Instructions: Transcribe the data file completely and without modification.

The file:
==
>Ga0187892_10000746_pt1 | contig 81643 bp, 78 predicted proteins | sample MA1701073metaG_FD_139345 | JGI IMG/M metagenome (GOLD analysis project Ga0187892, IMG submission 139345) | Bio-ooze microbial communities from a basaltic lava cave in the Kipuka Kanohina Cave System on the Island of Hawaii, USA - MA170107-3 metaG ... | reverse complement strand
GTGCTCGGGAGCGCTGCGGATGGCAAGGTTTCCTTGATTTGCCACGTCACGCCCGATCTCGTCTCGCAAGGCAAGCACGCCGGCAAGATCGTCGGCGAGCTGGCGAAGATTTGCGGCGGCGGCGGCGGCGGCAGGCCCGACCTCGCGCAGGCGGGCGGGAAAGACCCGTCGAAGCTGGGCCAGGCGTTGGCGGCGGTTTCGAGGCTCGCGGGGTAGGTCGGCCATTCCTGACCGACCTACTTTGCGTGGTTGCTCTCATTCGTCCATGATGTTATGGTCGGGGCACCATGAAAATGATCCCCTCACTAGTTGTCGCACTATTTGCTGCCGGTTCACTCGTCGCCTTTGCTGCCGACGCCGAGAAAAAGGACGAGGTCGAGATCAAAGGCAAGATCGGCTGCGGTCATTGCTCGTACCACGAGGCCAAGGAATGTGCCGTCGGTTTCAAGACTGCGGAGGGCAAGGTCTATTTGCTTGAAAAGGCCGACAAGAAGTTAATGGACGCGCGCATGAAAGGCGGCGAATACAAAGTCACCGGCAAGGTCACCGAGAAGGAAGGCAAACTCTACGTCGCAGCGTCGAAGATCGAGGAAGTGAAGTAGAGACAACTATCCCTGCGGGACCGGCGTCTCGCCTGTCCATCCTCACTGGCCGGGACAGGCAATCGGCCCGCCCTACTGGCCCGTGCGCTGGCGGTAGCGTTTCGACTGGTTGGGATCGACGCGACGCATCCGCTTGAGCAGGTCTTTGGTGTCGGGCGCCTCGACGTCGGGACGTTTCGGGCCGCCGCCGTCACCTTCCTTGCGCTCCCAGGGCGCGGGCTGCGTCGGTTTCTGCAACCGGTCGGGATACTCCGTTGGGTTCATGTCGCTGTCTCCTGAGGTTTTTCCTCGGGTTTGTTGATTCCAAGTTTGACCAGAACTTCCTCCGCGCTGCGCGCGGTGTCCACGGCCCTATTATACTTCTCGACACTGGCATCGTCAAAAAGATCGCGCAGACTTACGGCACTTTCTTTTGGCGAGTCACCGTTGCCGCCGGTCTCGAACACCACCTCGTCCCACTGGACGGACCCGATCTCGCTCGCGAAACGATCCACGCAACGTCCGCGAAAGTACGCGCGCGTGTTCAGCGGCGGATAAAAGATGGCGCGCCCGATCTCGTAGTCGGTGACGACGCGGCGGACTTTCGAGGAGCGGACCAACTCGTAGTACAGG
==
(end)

>Ga0187892_10000746_pt1 | contig 81643 bp, 78 predicted proteins | sample MA1701073metaG_FD_139345 | JGI IMG/M metagenome (GOLD analysis project Ga0187892, IMG submission 139345) | Bio-ooze microbial communities from a basaltic lava cave in the Kipuka Kanohina Cave System on the Island of Hawaii, USA - MA170107-3 metaG ... | reverse complement strand
GTGCTCGGGAGCGCTGCGGATGGCAAGGTTTCCTTGATTTGCCACGTCACGCCCGATCTCGTCTCGCAAGGCAAGCACGCCGGCAAGATCGTCGGCGAGCTGGCGAAGATTTGCGGCGGCGGCGGCGGCGGCAGGCCCGACCTCGCGCAGGCGGGCGGGAAAGACCCGTCGAAGCTGGGCCAGGCGTTGGCGGCGGTTTCGAGGCTCGCGGGGTAGGTCGGCCATTCCTGACCGACCTACTTTGCGTGGTTGCTCTCATTCGTCCATGATGTTATGGTCGGGGCACCATGAAAATGATCCCCTCACTAGTTGTCGCACTATTTGCTGCCGGTTCACTCGTCGCCTTTGCTGCCGACGCCGAGAAAAAGGACGAGGTCGAGATCAAAGGCAAGATCGGCTGCGGTCATTGCTCGTACCACGAGGCCAAGGAATGTGCCGTCGGTTTCAAGACTGCGGAGGGCAAGGTCTATTTGCTTGAAAAGGCCGACAAGAAGTTAATGGACGCGCGCATGAAAGGCGGCGAATACAAAGTCACCGGCAAGGTCACCGAGAAGGAAGGCAAACTCTACGTCGCAGCGTCGAAGATCGAGGAAGTGAAGTAGAGACAACTATCCCTGCGGGACCGGCGTCTCGCCTGTCCATCCTCACTGGCCGGGACAGGCAATCGGCCCGCCCTACTGGCCCGTGCGCTGGCGGTAGCGTTTCGACTGGTTGGGATCGACGCGACGCATCCGCTTGAGCAGGTCTTTGGTGTCGGGCGCCTCGACGTCGGGACGTTTCGGGCCGCCGCCGTCACCTTCCTTGCGCTCCCAGGGCGCGGGCTGCGTCGGTTTCTGCAACCGGTCGGGATACTCCGTTGGGTTCATGTCGCTGTCTCCTGAGGTTTTTCCTCGGGTTTGTTGATTCCAAGTTTGACCAGAACTTCCTCCGCGCTGCGCGCGGTGTCCACGGCCCTATTATACTTCTCGACACTGGCATCGTCAAAAAGATCGCGCAGACTTACGGCACTTTCTTTTGGCGAGTCACCGTTGCCGCCGGTCTCGAACACCACCTCGTCCCACTGGACGGACCCGATCTCGCTCGCGAAACGATCCACGCAACGTCCGCGAAAGTACGCGCGCGTGTTCAGCGGCGGATAAAAGATGGCGCGCCCGATCTCGTAGTCGGTGACGACGCGGCGGACTTTCGAGGAGCGGACCAACTCGTAGTACAGG